MOSCOW (Reuters) - The flow of Middle Eastern migrants trying to reach Europe via the Russian Arctic slowed dramatically on Thursday, partly due to a shortage of bicycles to cross the border, a source who deals with them told Reuters.
People seeking asylum in Norway have taken to using bicycles to cross the border from Russia because pedestrian traffic is banned and drivers of vehicles are fined if they carry passengers across without the proper documents.
The numbers making that journey, many of them Syrians fleeing civil war, had increased dramatically in the last few weeks after governments in southern Europe cracked down on people trying to enter by that route.
The source, who spoke on condition of anonymity, said would-be asylum seekers were collecting in the Russian town of Nickel, the nearest big settlement to the border post, now they cannot cross into Norway.
“There are more than 500 of the Syrians here. They are continuing to flow into Nickel,” said the source.
“The local shops are empty of bicycles. No bus or taxi would take the Syrians to Norway because they do not have valid visas and the drivers would be fined by the Norwegians and stripped of their permits to work on international routes.”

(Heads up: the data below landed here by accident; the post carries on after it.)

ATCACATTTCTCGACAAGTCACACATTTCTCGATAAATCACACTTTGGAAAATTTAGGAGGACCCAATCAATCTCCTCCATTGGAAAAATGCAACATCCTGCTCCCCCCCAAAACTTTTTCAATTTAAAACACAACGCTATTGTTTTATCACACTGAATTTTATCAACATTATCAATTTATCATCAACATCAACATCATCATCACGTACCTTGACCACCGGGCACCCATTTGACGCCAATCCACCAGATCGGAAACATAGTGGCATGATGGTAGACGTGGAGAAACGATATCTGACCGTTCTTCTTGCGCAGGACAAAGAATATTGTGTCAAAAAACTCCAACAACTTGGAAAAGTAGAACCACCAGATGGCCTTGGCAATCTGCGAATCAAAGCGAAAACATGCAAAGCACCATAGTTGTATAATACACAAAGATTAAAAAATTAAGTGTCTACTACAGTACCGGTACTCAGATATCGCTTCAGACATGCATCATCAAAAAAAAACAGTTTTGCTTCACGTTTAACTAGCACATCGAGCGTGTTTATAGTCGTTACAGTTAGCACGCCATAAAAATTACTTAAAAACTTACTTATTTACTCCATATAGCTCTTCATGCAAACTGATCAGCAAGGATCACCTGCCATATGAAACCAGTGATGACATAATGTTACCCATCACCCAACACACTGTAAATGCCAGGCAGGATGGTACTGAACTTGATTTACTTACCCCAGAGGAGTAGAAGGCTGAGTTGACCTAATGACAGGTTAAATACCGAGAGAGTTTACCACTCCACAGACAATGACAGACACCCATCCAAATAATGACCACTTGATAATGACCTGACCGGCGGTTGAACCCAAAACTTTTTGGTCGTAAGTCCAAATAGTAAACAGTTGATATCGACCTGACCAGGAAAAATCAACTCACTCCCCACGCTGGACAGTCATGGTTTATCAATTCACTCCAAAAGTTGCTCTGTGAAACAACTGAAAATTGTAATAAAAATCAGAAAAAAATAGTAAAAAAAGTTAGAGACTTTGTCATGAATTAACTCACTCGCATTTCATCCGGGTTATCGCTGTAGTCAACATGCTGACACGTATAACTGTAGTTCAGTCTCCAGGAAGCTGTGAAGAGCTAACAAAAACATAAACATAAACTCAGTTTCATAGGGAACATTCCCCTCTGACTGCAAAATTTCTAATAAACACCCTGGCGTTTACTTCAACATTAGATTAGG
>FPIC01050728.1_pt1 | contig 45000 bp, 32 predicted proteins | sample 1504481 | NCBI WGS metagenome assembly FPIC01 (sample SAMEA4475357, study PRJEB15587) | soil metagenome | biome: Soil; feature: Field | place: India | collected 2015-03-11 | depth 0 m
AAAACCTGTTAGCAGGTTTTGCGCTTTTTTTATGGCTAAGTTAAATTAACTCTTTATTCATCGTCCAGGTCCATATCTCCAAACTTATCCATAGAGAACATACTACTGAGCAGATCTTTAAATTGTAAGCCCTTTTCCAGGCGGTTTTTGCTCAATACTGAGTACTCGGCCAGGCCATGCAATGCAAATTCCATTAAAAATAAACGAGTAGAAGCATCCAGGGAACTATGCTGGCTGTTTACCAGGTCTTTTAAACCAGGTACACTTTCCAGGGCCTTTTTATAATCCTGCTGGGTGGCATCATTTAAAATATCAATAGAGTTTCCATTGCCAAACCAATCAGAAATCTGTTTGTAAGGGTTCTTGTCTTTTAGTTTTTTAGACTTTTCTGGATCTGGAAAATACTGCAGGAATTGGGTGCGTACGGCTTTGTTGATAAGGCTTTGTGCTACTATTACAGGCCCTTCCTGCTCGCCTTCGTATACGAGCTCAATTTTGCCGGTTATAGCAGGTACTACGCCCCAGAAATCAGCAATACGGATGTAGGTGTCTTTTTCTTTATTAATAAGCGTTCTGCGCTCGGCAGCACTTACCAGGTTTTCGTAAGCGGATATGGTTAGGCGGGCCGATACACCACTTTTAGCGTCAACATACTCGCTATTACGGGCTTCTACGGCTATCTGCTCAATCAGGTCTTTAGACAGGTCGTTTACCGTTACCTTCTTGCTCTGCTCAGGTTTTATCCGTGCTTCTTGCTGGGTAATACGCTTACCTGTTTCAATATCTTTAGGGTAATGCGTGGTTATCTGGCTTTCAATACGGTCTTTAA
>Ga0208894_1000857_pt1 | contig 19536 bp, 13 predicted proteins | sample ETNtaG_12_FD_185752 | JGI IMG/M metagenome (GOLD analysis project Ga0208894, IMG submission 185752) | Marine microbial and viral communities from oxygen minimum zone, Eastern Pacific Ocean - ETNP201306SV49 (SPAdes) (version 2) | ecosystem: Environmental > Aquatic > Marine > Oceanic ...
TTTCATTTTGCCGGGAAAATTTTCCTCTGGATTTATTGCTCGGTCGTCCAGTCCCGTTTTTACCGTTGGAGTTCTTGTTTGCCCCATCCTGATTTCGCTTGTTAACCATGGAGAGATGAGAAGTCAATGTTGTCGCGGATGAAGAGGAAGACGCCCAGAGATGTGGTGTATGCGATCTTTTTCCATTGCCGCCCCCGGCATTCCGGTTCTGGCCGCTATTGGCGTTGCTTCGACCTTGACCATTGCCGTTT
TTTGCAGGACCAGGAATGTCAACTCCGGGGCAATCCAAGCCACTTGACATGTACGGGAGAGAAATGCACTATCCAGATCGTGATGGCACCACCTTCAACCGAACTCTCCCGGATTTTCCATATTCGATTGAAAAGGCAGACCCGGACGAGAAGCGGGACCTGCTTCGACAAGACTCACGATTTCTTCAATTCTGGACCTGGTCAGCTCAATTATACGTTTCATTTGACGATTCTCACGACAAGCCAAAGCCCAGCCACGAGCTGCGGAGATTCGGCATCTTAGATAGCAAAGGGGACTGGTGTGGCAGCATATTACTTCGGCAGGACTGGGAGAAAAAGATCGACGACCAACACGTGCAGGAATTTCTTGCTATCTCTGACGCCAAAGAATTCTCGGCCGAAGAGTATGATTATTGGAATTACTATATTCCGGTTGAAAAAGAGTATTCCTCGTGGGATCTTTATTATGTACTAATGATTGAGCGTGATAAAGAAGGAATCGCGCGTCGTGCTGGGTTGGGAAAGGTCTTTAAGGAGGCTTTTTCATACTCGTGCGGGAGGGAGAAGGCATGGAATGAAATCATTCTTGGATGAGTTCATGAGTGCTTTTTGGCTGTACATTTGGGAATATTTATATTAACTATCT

Migrants were staying in hotels and dormitories in Nickel, where the temperature was around zero degrees Celsius and a snowstorm has moved in, the source said.
Some tried to cross illegally at some distance from the crossing point, but were caught and fined.
The Arctic route is a more roundabout way of reaching Europe than crossing the Mediterranean, but the migrants taking the route think it is safer.
About 1,200 people made the journey this year, up from a dozen in 2014, Norway’s government said earlier this month.
According to officials, many Syrians obtain business or study visas to enter Russia and then travel through Moscow and Murmansk to Nickel, a town of some 12,000 population named after the metal mined there.
They then buy bicycles, bring them in taxis to the frontier and hop on the two-wheelers to travel the short distance between the Russian and Norwegian border posts. Stacks of discarded bicycles have accumulated on the Norwegian side.
At Norway’s Storskog border post, an official said asylum seekers had crossed the border today but gave no number.
A Norwegian foreign ministry spokeswoman said Russian authorities had not informed Oslo of any change in activity at the border.
Additional reporting by Gwladys Fouche in Oslo; Editing by Christian Lowe and Tom Heneghan
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